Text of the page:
Charities in the UK are at risk of being fined or banned from processing credit card transactions if they do not have a certificate that is being introduced by credit card companies, delegates at the International Fundraising Congress were warned yesterday.
Jamie Jackson, chief executive of the consultancy Fundraising Initiatives North America, said credit card companies such as Mastercard and Visa had come together in 2005 to formulate collective security guidelines for tackling credit card fraud.
He said any organisation that stored or processed credit card details would need a Payment Card Industry Certificate to show it was compliant with these standards.
The credit card companies had so far been concentrating on contacting large corporations to ensure they had these certificates, Jackson said, but they were going to move on to charities. Many charities in the UK did not yet have a certificate, he told the gathering.
"Even if you just hold on to that data, you have to have one of these certificates," he said. "And if you don’t comply you could be suspended from processing credit card transactions – and you could be fined.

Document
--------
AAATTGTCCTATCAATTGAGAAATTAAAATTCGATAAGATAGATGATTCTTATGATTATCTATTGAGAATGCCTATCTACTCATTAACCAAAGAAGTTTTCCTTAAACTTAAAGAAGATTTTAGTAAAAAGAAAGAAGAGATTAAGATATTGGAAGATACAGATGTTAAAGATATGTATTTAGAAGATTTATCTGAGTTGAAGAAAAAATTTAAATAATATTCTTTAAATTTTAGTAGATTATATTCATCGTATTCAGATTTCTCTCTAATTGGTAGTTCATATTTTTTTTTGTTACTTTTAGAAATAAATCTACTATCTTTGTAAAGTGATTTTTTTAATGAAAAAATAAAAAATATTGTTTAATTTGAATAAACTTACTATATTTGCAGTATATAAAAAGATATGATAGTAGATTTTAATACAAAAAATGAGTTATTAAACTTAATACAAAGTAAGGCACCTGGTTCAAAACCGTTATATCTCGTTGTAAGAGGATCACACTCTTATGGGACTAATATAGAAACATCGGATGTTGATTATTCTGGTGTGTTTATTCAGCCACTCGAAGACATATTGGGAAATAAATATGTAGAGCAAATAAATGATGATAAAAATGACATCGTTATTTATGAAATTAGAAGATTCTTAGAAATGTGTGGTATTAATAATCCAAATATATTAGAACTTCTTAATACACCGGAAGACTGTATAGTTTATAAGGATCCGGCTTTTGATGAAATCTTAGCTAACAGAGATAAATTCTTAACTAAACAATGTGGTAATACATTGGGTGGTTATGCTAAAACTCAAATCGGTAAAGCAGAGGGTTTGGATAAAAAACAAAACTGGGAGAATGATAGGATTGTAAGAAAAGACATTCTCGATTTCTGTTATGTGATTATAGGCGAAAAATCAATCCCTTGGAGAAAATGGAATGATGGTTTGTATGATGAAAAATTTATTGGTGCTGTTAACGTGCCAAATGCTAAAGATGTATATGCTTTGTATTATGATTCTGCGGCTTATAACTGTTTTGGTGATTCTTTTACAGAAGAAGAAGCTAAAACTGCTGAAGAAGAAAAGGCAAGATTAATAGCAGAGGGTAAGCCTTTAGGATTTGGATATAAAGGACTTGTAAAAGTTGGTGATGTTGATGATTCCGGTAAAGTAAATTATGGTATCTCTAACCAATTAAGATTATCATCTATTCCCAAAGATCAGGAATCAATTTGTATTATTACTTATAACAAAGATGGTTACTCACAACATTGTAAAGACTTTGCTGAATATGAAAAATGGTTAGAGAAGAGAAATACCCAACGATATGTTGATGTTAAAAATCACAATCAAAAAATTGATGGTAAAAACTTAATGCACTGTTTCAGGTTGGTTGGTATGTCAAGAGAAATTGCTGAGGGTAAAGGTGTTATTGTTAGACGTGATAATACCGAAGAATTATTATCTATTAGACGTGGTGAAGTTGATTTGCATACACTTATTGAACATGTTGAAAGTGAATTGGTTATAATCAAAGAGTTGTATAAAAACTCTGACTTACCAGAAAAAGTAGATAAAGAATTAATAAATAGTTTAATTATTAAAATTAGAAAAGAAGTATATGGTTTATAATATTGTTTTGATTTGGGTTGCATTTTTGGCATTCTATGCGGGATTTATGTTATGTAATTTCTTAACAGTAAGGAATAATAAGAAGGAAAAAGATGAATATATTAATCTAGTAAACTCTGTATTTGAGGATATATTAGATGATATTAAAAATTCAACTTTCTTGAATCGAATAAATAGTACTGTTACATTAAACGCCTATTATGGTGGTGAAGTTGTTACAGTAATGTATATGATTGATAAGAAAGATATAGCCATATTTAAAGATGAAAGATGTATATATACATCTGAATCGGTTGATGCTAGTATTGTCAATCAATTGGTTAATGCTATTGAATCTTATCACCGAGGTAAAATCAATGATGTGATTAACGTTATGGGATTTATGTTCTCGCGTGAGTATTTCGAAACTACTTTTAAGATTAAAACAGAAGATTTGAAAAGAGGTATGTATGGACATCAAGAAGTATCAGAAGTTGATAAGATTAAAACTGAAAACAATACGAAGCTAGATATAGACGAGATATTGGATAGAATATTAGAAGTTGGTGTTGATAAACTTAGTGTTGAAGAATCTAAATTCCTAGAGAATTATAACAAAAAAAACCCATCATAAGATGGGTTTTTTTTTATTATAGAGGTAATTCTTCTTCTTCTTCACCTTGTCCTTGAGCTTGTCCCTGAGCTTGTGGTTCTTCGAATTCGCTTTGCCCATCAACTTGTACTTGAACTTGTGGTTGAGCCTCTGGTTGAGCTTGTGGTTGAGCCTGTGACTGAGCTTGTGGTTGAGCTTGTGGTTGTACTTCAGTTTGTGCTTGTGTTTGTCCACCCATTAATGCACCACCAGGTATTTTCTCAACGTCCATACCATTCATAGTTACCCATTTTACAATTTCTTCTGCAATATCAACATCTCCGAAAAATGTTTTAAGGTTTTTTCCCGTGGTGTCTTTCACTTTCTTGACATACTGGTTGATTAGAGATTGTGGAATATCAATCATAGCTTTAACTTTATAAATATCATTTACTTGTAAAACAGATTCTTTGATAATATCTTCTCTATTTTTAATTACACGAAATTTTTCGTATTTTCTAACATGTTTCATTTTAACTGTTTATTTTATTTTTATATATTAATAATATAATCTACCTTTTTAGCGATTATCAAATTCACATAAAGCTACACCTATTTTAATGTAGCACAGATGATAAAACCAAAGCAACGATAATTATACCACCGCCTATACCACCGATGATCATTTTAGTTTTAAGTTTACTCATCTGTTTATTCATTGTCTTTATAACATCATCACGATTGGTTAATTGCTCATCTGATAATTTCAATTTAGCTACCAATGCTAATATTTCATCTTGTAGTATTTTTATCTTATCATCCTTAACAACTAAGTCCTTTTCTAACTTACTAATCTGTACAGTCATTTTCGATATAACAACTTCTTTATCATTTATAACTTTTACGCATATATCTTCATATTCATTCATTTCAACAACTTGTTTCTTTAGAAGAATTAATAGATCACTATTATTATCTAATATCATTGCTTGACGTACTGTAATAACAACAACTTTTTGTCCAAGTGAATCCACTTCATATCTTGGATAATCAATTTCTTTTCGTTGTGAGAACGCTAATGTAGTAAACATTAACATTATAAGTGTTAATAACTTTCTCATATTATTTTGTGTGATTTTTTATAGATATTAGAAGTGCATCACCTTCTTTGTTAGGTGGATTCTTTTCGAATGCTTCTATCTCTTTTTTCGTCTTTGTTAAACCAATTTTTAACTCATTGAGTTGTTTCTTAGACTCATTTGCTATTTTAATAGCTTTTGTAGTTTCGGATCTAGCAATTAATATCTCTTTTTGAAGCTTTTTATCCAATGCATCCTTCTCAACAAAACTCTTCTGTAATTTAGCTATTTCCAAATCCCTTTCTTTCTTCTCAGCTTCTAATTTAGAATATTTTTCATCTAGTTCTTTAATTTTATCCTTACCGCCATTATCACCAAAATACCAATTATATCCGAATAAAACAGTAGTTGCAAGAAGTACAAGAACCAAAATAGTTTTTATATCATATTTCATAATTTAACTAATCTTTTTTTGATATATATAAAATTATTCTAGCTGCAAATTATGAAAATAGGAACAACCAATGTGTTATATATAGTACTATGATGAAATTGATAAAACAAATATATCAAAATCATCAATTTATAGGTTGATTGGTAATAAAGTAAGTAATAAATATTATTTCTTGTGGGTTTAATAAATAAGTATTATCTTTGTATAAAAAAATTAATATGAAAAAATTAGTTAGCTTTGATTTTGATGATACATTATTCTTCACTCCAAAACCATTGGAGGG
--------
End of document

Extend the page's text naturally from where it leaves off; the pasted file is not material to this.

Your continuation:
"They’ve been relatively relaxed so far about cracking down on charities. But if they come to you, you’re in trouble. If you go to them, you will get more favourable timelines to complete the process."
Jackson said he had been through the process three times for his company in the US, Canada and the UK, and said it would cost charities between $10,000 and $50,000 to get a certificate. The process could take between two months and one year, he said.
To find out more about the standards, charities should visit www.pcisecuritystandards.org.